In non-dynasty leagues, quality relievers who do not rack up saves are often overlooked. If employed correctly, though, they can be pseudo-saviors for two main types of squads: (1) teams who have an underperforming pitching staff and are striving to recover in specific categories in the second half of the season, and (2) leagues that have strict “games started” limits in order to keep teams from simply streaming starters all season.

Teams who have fallen behind in pitching categories can try to cobble together a trade or two, hoping to bolster their pitching staff for a second-half run. However, trades aren’t always possible. And even in the meantime, it can be useful to target specific relievers who can help in desired categories. This article will outline a few relievers who could be useful waiver-wire pickups to aid in WHIP/ERA or in strikeouts. I’m not including pitcher wins because that seems like a crapshoot.


Pat Neshek (7.1% owned)
While lefty Sean Doolittle gets all the attention for his ridiculous 32.50 K:BB ratio and his dominating performance for the Oakland Athletics, there’s still one reliever in baseball who has bested him in WHIP thus far in 2014: Pat Neshek. The right-hander has compiled a 0.60 WHIP due to an uncomfortably awkward pitching motion and nasty stuff. His fastball velocity has climbed to 91.05 mph this season, which is his best mark since 2007 when he was with the Minnesota Twins. He’s finally healthy and taking advantage of it.

Many folks point to the minuscule .177 BABIP, but I’m not expecting a huge regression upward. He owns a career .224 BABIP. That’s right, a career .224 BABIP in 254 1/3 innings over eight seasons. That’s partially because he consistently induces terrible contact. This season, however, I believe his otherworldly BABIP can be explained in part by his 23.6 percent infield-fly rate. Almost one-fourth of the balls put in play are infield popups. Only Aaron Loup of the Toronto Blue Jays has a higher infield-fly rate. Unsurprisingly, he also owns a low BABIP (.240).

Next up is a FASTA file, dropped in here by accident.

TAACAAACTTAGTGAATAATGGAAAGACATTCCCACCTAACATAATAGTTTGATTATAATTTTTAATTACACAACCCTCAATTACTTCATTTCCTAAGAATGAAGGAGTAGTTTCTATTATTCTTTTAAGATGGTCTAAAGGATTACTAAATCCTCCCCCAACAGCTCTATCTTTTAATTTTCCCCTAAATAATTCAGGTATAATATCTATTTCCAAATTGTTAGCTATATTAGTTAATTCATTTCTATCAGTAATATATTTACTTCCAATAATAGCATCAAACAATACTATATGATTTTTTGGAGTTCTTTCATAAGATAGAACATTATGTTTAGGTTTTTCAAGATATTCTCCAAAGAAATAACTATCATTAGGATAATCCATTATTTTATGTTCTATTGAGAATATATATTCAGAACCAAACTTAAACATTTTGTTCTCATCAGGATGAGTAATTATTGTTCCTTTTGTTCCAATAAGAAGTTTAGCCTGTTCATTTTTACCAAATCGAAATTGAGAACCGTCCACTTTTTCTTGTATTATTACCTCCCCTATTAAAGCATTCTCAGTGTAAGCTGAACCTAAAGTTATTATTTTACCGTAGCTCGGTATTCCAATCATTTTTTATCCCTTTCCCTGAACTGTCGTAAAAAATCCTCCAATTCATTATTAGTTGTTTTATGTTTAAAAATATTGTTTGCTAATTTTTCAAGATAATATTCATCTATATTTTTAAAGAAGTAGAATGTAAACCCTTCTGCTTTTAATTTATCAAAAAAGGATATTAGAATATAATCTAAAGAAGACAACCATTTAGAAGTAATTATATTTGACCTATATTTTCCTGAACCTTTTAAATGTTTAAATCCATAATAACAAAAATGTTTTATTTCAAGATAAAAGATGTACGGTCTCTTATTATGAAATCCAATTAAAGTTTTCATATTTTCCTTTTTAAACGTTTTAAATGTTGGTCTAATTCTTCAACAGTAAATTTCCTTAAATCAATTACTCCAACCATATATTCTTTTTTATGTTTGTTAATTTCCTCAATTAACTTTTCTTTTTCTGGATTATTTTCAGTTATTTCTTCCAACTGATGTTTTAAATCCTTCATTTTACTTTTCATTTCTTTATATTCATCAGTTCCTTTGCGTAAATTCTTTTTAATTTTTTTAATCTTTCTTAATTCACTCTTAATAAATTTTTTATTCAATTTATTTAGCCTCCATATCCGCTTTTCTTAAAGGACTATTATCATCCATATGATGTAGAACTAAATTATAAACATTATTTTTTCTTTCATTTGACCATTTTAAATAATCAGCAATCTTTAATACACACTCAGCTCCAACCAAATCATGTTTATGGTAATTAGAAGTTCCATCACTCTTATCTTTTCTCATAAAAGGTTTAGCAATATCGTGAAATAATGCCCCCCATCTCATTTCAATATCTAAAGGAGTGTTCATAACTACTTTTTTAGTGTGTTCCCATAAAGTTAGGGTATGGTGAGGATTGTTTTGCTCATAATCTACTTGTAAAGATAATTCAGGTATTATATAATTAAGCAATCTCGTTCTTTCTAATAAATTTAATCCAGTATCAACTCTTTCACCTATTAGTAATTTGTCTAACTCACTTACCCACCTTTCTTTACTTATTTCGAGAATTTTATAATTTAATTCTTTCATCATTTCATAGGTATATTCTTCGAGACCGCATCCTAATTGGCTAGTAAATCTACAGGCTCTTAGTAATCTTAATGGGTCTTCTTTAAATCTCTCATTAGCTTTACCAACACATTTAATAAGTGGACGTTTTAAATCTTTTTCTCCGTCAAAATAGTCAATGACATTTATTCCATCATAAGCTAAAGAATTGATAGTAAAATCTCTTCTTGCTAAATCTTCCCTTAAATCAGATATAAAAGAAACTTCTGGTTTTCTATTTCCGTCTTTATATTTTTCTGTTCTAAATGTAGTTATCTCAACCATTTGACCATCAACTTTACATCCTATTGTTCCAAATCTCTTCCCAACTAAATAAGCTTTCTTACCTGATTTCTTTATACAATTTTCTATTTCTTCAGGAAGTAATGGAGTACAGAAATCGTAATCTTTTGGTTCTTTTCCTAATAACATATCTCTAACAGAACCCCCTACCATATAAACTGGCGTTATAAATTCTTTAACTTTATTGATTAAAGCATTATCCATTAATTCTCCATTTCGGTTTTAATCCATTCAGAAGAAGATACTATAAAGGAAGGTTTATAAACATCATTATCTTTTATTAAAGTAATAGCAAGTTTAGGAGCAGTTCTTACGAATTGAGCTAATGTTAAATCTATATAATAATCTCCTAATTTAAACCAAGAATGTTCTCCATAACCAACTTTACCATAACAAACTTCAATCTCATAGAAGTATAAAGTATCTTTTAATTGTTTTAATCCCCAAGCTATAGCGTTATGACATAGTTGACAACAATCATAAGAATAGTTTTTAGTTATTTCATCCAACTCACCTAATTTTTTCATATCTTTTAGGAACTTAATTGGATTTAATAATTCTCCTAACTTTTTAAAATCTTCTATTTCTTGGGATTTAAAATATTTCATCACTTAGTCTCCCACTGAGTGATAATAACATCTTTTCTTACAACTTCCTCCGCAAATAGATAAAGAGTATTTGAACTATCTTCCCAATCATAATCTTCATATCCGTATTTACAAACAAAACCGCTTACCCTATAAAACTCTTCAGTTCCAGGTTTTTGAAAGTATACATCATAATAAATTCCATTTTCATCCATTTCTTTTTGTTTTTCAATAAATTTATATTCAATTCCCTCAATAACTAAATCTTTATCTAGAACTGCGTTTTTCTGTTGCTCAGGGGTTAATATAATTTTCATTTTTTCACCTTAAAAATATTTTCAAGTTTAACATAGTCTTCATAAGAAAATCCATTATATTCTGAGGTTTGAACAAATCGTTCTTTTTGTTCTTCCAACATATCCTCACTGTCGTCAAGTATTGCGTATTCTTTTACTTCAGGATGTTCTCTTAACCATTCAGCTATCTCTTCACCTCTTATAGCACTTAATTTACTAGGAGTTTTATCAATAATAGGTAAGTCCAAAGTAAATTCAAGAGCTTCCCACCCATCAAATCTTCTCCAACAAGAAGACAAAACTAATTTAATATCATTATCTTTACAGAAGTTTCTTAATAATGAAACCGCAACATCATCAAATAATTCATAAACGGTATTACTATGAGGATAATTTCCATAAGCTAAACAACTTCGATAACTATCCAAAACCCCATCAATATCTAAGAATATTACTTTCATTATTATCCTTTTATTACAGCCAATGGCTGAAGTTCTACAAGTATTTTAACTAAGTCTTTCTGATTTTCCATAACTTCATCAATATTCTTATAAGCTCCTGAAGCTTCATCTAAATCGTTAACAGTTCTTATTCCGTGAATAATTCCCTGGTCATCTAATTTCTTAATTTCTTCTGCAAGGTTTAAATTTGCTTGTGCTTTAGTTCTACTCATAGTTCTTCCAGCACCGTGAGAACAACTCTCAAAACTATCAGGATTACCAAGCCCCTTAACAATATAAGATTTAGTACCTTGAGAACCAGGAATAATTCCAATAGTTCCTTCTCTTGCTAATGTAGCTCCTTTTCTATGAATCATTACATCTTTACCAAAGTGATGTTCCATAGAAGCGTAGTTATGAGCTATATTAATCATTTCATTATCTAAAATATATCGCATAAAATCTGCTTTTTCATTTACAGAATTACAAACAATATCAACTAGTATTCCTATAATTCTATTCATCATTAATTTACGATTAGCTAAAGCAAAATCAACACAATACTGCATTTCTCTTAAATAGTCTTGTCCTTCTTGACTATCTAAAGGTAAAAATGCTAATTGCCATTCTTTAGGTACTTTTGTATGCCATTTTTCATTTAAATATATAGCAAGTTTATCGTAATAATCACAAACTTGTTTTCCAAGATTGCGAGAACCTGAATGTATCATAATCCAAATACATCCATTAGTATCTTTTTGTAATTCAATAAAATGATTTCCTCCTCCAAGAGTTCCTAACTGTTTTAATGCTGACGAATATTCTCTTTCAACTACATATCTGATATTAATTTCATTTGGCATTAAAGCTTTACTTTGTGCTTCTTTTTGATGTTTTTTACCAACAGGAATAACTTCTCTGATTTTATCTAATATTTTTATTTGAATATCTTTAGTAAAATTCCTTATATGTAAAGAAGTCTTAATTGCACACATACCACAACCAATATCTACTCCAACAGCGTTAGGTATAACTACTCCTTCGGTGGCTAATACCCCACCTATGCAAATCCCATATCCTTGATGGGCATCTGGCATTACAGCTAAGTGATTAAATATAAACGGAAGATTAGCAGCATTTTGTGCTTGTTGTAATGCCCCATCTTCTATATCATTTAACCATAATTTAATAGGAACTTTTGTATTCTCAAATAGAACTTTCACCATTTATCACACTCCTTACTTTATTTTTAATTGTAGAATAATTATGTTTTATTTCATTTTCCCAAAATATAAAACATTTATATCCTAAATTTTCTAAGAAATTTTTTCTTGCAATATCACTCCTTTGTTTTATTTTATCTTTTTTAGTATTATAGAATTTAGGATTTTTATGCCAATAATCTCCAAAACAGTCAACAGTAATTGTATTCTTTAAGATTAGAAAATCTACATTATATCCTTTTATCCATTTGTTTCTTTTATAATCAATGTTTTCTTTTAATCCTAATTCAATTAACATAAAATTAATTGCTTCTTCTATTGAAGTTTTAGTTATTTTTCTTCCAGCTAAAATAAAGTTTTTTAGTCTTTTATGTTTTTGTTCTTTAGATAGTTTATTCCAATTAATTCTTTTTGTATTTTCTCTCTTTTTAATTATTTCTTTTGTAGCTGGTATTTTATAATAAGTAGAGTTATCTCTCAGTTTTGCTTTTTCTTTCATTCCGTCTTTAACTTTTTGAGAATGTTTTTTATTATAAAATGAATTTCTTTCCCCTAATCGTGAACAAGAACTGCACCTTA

Pat Neshek has a 9.5 percent line-drive rate allowed, misses bats, and has finally curtailed his walk issues. He’s dominating the NL Central. If you need ratio help, he should be a wise investment in the second half, assuming his improvements carry into the later portion of the season.

Casey Fien (owned 0.2% ESPN leagues)
Few people pay attention to Fien because he’s 30 years old, he doesn’t close games, and he doesn’t post obscene strikeout numbers. However, he has posted a 2.97 ERA for the Minnesota Twins over the past three seasons with a stellar 0.98 WHIP. Though he’s solely a fastball-cutter guy, he’s been able to keep lefties in check throughout his career, and this year, they’re only hitting .247/.289/.423 against him. Of course, righties might as well wave the white flag in the batter’s box, as they’re hitting .188/.209/.293 against Fien. That’s almost unfathomably bad.

He’s not flashy and he’s not a source of strikeouts, but if you’re a fantasy owner who needs ratio help, Casey Fien has proven over the past three seasons that he can do the job. Owners would like to see the right-hander get a few more innings. Still, for a guy who is sitting on the waiver wire in 99.8 percent of ESPN leagues, that’s starting to get a little too greedy. Pick him up for nothing and enjoy the ratio help.

Darren O’Day (owned 3.5% ESPN leagues)
Now, here’s another guy who has flown under the radar for the past three seasons. He’s thrown 172 1/3 innings for the Baltimore Orioles since 2012, and he’s dominated with a 1.93 ERA, 0.98 WHIP, and 25.0 percent strikeout rate. The right-hander doesn’t get the publicity because he doesn’t collect the saves. For fantasy owners, though, pay attention. The 31-year-old veteran is the 96th-overall ranked pitcher in ESPN leagues, and he’s available in almost every league.

Like most of the relievers we’re talking about, O’Day has experienced a velocity increase on his fastball. That hasn’t been the cause of his success, though. He has a long track record of success in Baltimore. The velocity increase has seemingly brought about a higher level of success, as seen in his career-best 2.94 FIP and 13.1 swinging-strike rate. O’Day represents a reliever who can really help with your ratios without punting the strikeouts category.